Controlling Muslim Women’s Bodies

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First – a disclaimer. I am not Muslim. I am a born and bred Christian, and was ordained a minister over 25 years ago. Yet, my work as a college minister during most of that time has given me the wonderful opportunity to work with people from a wide variety of faith traditions, including Islam. One of my greatest joys in recent years has been the connection with the growing number of young Muslim women on my campus. Obviously, when things that impact my young students are in the news, I pay attention.

During the opening ceremonies of the Olympics, a Muslim woman wearing a hijab was front and center as the United States processed. I have since learned much more about Ibtihaj Muhammad, a New Jersey native who won the bronze in her sport.

On the Copacabana Beach, headlines were made when one member of the Egyptian beach volleyball team chose to wear a hijab. Her teammate, while also choosing the full body suit, did not cover her head. (Rules were changed 4 years ago to allow players to wear more than the tiny bikini normally seen.)

Muslim women’s bodies were once again in the news, when the mayor of Cannes banned the wearing of the so-called “burkini,” a full body swimsuit with a head covering, citing it as a symbol of religious extremism.

It seems that Muslim’s women’s bodies are not their own, but instead the battlefield for issues concerning religious diversity, extremism, terrorism, and even feminism. Is it sexist to cover one’s hair and body? When  Kim Kardasian claims that nude selfies are empowering for women, how does a Muslim woman live in the same society? (And I’ll leave it to you to decide if Kardasian tweets these pics due to body confidence or exhibitionism – or a mixture of both motivations.)

I know Muslim women who wear a hijab, and others who only wear one when they go to the mosque. I know Muslim women who wear sleeveless shirts and short dresses, and others who always have arms and legs covered. Not one of them has been forced by a male relative to do any of these things. (And yes, I am well aware that there are women who are forced to adhere to extreme dress codes – I protested the US Government backing the Taliban in Afghanistan in 1991 because of how the Taliban treated women.) My point is that there are Muslim women who choose to dress with certain standards, and people need to get over it. One of my dear Muslim students explained to me why she chose to start wearing a hijab when she was 12. “It’s a symbol that I am what’s important – not my hair or my body. People see my face, the essence of who I am.”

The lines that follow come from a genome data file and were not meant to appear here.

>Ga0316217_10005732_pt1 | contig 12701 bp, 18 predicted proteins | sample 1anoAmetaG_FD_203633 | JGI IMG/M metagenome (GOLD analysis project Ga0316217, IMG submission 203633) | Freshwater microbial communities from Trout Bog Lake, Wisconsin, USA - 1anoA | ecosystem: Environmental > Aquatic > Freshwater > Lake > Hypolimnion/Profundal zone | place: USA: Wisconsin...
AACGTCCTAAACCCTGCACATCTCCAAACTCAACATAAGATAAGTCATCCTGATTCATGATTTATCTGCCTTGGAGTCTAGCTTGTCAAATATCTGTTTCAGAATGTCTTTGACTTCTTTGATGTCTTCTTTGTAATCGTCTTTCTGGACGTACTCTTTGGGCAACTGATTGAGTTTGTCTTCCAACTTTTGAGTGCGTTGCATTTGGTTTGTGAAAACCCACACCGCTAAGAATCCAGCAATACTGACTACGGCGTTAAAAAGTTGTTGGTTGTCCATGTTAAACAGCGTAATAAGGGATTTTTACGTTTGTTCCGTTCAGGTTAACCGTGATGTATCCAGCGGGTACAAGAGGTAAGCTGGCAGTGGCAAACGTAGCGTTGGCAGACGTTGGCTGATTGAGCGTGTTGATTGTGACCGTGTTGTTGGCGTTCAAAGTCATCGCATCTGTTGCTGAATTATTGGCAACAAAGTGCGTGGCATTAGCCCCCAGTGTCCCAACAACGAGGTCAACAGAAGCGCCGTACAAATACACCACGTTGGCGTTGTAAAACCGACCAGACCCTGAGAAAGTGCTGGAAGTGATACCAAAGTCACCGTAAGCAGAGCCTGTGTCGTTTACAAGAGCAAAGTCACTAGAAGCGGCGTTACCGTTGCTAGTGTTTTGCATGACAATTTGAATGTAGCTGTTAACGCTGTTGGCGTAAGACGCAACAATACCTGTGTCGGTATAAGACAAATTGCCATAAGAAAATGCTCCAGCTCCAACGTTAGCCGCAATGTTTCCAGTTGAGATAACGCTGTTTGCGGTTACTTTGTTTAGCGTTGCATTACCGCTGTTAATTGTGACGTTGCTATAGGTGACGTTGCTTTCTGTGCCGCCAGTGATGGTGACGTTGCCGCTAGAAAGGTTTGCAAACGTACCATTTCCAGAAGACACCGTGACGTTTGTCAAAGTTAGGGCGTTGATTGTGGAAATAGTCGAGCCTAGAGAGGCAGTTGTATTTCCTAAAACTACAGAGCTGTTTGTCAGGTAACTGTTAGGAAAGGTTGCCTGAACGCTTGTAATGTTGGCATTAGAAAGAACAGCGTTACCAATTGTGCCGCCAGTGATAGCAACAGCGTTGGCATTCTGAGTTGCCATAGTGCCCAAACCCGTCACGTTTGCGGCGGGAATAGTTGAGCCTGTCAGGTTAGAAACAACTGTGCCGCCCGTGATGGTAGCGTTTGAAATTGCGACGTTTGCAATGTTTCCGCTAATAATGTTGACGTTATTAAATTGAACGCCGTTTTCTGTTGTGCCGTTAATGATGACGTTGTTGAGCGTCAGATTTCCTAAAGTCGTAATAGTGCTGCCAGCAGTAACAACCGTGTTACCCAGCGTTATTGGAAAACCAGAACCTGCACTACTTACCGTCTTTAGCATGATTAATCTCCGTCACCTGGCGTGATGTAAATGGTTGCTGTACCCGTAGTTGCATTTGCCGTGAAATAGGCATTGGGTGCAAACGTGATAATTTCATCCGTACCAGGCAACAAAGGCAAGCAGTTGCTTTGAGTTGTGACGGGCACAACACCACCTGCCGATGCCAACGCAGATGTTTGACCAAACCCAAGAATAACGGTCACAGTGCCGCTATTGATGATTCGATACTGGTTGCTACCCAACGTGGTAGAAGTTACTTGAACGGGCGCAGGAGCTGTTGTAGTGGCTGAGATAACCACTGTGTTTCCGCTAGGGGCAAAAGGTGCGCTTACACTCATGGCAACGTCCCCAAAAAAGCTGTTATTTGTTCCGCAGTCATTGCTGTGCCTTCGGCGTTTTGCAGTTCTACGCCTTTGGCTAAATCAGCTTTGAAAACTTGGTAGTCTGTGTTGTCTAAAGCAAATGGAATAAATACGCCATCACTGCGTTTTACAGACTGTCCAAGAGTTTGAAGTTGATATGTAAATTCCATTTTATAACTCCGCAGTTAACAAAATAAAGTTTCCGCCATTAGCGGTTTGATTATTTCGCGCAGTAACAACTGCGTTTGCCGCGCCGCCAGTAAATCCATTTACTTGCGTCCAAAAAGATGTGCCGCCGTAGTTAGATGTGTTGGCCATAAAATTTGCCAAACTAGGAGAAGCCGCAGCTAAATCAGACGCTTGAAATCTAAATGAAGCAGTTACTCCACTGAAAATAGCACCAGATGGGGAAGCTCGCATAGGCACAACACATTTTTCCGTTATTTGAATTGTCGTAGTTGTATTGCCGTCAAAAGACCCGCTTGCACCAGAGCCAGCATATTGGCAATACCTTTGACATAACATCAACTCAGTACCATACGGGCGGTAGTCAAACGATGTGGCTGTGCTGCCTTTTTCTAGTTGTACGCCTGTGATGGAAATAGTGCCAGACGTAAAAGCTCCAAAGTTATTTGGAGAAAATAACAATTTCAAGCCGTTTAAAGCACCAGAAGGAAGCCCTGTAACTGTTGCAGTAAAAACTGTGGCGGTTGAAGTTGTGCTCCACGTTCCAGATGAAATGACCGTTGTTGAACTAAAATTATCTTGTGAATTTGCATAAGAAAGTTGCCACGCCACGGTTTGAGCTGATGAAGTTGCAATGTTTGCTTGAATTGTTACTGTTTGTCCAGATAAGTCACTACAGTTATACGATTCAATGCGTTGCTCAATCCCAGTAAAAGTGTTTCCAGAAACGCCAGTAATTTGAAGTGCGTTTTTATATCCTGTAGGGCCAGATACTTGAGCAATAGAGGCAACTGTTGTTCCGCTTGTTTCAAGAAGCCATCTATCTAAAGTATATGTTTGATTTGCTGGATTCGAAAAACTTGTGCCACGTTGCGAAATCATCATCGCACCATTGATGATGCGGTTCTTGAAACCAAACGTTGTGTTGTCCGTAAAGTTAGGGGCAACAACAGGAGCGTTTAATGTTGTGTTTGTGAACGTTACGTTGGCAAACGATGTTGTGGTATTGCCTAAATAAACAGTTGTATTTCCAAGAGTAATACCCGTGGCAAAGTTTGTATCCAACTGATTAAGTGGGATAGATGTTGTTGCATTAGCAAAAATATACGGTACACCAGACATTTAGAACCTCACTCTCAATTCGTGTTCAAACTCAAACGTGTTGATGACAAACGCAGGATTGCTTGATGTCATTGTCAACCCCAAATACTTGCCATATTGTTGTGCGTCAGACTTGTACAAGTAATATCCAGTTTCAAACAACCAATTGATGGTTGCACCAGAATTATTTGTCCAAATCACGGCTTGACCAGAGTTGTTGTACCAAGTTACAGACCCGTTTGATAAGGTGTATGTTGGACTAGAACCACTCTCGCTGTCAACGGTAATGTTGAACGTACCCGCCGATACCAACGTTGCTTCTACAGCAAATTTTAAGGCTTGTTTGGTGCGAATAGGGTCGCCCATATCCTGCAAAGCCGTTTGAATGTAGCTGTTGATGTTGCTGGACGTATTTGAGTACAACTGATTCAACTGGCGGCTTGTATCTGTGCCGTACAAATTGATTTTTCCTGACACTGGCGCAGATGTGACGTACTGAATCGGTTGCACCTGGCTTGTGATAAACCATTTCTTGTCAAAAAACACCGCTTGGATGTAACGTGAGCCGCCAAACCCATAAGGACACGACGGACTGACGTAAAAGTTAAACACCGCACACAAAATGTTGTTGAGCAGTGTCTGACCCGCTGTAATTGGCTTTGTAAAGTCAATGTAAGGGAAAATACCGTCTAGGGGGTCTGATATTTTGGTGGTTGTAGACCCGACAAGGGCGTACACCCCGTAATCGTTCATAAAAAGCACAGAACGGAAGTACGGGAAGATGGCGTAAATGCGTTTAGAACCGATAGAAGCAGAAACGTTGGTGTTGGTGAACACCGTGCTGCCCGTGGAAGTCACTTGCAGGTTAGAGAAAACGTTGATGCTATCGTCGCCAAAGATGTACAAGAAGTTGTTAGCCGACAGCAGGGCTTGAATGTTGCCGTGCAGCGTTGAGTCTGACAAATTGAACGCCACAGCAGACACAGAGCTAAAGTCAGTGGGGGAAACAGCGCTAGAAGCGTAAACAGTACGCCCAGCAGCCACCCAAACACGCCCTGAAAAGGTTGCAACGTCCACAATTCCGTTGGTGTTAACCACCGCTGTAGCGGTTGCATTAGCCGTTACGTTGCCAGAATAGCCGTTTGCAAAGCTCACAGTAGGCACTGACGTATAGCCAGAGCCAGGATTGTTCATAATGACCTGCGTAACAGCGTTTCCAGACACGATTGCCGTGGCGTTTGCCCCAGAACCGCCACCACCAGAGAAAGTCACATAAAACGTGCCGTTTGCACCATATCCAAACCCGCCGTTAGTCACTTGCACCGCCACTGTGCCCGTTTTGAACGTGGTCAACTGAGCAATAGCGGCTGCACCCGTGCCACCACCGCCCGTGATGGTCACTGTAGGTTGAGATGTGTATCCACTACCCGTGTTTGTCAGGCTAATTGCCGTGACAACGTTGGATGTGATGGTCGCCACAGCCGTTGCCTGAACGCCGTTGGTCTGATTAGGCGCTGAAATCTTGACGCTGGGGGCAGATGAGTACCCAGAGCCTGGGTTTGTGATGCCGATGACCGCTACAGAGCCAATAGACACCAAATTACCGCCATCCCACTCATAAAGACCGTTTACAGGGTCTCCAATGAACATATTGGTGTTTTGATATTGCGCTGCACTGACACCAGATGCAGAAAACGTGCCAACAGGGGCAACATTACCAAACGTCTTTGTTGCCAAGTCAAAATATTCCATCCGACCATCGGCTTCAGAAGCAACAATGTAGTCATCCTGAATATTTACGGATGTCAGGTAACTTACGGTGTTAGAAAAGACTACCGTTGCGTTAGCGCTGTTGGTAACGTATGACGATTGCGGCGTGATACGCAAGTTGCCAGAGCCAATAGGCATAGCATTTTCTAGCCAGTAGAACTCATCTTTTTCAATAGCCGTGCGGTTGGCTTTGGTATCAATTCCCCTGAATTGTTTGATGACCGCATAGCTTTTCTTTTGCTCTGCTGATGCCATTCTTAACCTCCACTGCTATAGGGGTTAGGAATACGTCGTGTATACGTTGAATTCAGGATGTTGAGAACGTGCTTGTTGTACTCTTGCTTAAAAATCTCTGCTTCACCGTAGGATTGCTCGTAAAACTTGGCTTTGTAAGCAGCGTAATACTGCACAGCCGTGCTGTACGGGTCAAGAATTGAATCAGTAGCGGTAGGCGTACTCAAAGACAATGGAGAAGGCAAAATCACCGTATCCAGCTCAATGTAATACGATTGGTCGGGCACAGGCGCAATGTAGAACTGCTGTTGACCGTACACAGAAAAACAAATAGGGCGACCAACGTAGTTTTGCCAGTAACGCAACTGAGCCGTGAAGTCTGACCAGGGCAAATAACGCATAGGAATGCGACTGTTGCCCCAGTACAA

I was envious when I heard her explain her decision. As a child of the 80s, I have spent far too much time and money on my hair over the years. As a professional woman, I have again spent far too much time and money trying to choose appropriate, but attractive (and yes, sometimes sexy), clothing that makes the statement I want to make. And what is that statement? I’m a professional – I look younger than I am – I’m sporty – I’m fashionable – I’m desirable?

I believe it’s rare for any woman in our society – Muslim or not – to be able to separate what she truly wants in her own choice of dress or what is culturally expected. I know I can’t completely do that. I do know this – we need to find something else to worry about in this world other than Muslim women choosing certain clothing to express their faith. Let’s take on hunger, kidnapped girls in Africa, gun violence, racism, homophobia. Leave Muslim women and their bodies alone.